|Associations / Societies|
|He is a member ASM International and Past Chairman of the Pittsburgh section.|
|Licenses / Certifications|
|He is a Professional Engineer in Pennsylvania.|
|He is a past chairman of the Industrial Advisory Board at the Edison Welding Institute.
He has been an author and reviewer of various ASM International publications.
|Publications and Patents Summary|
|He has over six published articles on stainless steel. He has given many talks on stainless steel and stainless steel welding to AWS local sections. He has two patents.|
|Training / Seminars|
|He has taught ASM home study programs to non-technical personnel. These courses were modified to be meaningful to the company involved. He developed talks on stainless for local ASM and AWS sections. He rewrote a home study ASM chapter on precipitation-hardened stainless steel.|
|He has provided the laboratory support to programs aimed at using stainless steel in new applications. For many years he was involved in annual model change-over to avoid problems with high frequency welded automotive exhaust tubing.|
|Other Relevant Experience|
|He has been a member of various national committees, such as the High Alloys committee of the Welding Research Council.|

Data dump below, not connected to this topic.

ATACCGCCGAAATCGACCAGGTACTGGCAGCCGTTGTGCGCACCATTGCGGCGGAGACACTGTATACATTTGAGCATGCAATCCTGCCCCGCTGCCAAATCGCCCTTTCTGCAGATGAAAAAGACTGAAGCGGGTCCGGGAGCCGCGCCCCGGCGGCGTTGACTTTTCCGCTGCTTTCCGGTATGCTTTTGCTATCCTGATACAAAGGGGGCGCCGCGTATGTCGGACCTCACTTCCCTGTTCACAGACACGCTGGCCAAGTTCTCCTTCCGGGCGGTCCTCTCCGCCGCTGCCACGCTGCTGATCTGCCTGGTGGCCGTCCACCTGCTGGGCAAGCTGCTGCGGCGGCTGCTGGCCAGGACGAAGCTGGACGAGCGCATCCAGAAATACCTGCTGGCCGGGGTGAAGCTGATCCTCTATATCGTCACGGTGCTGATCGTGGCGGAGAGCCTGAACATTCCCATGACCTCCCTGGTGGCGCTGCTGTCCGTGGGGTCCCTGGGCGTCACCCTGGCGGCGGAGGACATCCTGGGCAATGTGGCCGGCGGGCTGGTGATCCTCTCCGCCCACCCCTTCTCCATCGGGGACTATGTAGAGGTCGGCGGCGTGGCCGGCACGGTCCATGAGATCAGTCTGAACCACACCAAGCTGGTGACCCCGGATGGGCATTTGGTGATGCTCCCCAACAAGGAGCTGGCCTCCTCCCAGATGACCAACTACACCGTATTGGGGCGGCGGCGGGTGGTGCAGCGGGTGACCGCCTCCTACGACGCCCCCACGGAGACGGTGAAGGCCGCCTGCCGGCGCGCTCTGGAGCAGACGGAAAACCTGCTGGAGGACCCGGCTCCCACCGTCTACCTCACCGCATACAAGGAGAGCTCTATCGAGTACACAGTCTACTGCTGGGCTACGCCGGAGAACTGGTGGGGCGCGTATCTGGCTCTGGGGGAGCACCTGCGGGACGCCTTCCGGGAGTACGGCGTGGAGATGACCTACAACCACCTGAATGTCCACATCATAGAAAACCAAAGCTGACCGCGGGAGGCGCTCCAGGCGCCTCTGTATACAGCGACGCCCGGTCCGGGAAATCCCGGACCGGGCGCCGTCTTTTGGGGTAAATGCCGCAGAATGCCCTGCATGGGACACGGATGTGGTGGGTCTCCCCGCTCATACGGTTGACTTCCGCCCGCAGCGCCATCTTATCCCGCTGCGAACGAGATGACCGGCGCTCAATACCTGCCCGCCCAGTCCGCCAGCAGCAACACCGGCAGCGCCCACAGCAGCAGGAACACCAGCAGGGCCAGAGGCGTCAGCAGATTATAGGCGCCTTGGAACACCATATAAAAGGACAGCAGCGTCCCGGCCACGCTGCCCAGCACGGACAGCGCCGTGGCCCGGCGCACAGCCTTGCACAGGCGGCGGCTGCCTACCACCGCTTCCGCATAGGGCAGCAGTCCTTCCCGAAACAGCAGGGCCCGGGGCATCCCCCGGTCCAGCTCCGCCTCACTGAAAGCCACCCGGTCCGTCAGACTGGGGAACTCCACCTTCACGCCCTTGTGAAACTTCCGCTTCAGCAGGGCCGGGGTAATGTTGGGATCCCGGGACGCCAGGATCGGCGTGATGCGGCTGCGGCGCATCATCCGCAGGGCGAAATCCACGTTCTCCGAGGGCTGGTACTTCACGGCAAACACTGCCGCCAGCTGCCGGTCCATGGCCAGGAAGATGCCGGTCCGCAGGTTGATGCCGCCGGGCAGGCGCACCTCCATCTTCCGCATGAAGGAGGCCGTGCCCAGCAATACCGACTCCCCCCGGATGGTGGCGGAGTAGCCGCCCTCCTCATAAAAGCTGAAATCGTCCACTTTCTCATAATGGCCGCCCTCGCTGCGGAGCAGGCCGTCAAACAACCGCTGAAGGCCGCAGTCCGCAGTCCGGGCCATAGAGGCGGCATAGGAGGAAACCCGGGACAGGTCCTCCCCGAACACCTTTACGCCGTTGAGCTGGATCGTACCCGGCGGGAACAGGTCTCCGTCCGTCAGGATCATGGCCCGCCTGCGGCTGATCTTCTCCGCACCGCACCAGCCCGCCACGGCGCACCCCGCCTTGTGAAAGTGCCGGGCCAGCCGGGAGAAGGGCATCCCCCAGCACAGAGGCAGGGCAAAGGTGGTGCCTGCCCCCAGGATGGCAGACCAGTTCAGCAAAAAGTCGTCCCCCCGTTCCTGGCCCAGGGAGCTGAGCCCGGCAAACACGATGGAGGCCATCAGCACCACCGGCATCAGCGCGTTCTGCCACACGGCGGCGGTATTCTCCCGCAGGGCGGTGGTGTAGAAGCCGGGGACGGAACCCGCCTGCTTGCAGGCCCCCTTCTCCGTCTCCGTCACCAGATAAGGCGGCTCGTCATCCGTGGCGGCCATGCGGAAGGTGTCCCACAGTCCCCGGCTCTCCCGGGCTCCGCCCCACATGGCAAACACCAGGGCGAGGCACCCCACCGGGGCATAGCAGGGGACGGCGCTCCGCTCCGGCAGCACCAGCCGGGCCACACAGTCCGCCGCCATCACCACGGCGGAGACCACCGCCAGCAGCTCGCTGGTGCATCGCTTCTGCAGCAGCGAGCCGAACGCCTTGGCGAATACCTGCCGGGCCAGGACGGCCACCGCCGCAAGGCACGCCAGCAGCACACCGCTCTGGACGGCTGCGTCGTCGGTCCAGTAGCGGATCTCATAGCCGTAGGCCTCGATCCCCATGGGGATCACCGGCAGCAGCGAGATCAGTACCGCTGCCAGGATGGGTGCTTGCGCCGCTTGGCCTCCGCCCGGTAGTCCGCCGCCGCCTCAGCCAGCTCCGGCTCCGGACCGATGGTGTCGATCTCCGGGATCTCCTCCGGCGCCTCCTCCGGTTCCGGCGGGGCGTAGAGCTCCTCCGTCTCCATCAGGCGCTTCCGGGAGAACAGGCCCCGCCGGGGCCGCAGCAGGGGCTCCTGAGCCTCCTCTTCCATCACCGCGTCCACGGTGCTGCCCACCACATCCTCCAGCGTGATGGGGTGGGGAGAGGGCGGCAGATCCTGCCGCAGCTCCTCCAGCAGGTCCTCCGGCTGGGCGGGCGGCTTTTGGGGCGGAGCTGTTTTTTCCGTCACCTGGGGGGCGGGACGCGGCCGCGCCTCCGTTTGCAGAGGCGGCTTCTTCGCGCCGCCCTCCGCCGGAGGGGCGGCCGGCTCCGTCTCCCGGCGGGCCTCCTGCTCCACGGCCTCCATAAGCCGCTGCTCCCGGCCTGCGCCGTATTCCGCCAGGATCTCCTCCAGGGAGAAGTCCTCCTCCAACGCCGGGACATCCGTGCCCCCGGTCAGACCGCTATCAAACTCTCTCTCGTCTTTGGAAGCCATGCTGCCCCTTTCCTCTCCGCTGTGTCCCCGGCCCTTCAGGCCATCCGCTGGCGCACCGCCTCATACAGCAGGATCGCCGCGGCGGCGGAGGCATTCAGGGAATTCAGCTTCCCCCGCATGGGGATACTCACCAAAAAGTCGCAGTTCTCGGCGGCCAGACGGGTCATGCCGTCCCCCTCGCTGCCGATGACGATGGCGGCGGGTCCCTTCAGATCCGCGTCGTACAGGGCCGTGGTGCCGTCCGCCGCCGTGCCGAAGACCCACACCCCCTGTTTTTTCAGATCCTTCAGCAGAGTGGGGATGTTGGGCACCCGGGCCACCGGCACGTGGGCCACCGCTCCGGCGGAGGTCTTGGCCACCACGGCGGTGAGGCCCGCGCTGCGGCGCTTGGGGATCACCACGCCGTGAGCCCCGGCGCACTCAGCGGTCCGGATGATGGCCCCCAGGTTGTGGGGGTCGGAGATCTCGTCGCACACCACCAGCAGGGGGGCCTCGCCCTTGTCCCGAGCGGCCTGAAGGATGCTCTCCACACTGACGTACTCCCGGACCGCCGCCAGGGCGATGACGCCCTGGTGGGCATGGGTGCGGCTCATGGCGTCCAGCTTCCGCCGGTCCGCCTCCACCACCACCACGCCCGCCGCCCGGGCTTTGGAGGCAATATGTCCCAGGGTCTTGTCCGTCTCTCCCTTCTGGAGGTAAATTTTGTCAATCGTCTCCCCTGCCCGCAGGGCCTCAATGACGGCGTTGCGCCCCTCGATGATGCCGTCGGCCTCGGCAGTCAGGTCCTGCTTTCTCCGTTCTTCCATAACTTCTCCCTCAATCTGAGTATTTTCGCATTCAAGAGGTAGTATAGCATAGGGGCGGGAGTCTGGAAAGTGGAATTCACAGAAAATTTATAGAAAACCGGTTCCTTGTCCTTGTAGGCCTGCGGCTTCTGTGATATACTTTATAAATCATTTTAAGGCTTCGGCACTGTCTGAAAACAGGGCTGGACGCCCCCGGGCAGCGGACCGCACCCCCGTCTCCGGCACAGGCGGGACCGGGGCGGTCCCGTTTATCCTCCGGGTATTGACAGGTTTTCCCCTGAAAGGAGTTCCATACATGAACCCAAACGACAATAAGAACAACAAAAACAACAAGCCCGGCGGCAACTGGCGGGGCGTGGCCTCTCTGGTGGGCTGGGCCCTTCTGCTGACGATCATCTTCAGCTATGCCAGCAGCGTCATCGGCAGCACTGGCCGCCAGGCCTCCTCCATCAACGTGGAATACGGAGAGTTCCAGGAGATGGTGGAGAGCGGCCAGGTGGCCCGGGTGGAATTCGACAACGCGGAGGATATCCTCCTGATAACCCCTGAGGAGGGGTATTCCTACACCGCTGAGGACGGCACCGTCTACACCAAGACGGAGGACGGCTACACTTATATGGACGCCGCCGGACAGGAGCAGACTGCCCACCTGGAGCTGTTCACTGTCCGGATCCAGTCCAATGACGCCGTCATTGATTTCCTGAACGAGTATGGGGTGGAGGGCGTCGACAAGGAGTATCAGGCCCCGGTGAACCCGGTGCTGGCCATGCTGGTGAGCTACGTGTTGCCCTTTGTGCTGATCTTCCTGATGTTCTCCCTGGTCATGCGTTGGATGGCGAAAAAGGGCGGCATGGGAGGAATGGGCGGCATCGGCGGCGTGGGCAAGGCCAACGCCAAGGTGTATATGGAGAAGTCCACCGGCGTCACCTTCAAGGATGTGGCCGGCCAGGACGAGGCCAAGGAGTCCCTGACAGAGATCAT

Fields of Expertise
metal forming, metal mechanical behavior, pipe welding, welding failure analysis, dissimilar material welding, welding, root cause failure, ASME Section IX Code Welding, heat-affected zone, metal replacement material, arc interruption, metal property, weldability, robotic welding, beam cambering, distortion control, metalworking fluid, hot strip mill, flash-butt welder, Edison Welding Institute, stretch forming, metal product manufacturing facility, welding quality control, welding quality, welding testing, base metal (welding), metal spray forming, metal weldment fatigue, metallurgical engineering, weld corrosion, welding troubleshooting, weldment corrosion resistance, welding stress analysis, repair welding procedure, pulp-and-paper industry welding, dissimilar metal welding, heat-resistant alloy welding, filler alloy selection, automated manufacturing, galling, metal material selection, welded joint, welding application, automatic welding, spot welding, specific material welding, welding automation, solid-state welding, metalworking, metal rolling, arc welding, arc spot weld, arc seam weld